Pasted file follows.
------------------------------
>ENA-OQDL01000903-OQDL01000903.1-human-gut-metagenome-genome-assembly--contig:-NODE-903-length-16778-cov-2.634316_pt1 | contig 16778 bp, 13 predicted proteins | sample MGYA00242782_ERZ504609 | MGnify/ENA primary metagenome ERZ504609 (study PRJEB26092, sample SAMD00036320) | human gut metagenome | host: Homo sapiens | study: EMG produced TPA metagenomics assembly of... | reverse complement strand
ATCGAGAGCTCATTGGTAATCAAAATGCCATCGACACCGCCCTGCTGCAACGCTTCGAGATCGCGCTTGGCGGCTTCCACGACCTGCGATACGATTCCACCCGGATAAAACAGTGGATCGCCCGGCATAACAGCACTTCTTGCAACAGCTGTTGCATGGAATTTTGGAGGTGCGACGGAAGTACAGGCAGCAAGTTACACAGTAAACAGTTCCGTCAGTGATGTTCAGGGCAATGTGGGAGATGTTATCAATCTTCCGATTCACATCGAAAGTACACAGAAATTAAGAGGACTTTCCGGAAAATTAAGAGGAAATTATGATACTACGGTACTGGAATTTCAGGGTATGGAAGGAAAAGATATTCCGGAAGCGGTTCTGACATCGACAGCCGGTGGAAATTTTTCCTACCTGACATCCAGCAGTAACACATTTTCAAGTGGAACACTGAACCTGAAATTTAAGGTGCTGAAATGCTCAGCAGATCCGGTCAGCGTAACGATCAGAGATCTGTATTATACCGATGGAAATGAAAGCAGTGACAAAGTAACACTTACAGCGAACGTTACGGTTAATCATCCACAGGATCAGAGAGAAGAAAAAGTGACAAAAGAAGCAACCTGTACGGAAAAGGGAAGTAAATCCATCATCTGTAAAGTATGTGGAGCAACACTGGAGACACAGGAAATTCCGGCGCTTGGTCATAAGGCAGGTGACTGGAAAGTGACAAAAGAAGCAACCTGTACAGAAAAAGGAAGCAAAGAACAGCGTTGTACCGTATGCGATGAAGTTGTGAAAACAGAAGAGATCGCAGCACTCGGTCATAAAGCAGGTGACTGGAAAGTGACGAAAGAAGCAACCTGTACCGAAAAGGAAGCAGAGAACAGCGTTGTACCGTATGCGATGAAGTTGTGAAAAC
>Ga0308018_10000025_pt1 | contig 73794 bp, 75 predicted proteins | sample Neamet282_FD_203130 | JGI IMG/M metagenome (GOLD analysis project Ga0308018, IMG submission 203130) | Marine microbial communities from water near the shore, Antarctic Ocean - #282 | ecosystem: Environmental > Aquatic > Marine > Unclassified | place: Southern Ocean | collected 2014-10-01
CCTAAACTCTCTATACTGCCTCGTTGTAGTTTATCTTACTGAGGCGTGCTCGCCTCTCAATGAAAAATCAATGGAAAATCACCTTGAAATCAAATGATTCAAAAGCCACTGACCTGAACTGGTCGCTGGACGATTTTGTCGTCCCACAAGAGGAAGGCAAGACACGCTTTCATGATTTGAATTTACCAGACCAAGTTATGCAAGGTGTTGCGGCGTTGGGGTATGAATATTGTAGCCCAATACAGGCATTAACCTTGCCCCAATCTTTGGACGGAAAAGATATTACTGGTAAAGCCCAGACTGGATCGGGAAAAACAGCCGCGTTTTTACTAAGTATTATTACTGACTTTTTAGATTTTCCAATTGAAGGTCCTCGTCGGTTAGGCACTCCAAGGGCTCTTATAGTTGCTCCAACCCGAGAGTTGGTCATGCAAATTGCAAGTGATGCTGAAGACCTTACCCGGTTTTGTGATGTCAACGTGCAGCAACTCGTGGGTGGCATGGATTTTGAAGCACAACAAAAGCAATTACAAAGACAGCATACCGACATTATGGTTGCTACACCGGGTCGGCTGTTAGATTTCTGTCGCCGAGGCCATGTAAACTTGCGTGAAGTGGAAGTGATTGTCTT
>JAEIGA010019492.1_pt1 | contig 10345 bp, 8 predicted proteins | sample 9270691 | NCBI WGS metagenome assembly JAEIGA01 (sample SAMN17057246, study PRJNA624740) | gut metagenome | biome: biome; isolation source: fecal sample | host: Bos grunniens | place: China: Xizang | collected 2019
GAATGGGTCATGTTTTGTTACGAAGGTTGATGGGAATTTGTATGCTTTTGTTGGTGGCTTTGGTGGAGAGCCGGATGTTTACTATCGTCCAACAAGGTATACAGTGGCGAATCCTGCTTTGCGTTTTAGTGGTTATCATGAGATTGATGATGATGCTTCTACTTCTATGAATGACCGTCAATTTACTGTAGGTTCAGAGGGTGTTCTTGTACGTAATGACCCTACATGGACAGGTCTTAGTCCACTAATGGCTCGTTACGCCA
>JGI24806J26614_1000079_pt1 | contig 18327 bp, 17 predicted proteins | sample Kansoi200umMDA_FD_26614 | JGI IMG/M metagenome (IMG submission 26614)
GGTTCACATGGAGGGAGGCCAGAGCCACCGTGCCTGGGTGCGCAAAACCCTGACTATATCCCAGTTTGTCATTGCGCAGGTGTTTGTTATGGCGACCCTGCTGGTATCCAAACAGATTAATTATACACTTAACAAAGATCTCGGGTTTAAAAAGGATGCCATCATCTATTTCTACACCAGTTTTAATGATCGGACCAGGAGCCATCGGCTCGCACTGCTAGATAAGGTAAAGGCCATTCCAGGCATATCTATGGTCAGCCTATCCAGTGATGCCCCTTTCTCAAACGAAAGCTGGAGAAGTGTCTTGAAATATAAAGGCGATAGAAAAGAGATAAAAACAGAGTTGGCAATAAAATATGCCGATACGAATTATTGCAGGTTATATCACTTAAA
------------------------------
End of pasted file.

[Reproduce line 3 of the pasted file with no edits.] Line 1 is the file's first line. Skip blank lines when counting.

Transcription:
>Ga0308018_10000025_pt1 | contig 73794 bp, 75 predicted proteins | sample Neamet282_FD_203130 | JGI IMG/M metagenome (GOLD analysis project Ga0308018, IMG submission 203130) | Marine microbial communities from water near the shore, Antarctic Ocean - #282 | ecosystem: Environmental > Aquatic > Marine > Unclassified | place: Southern Ocean | collected 2014-10-01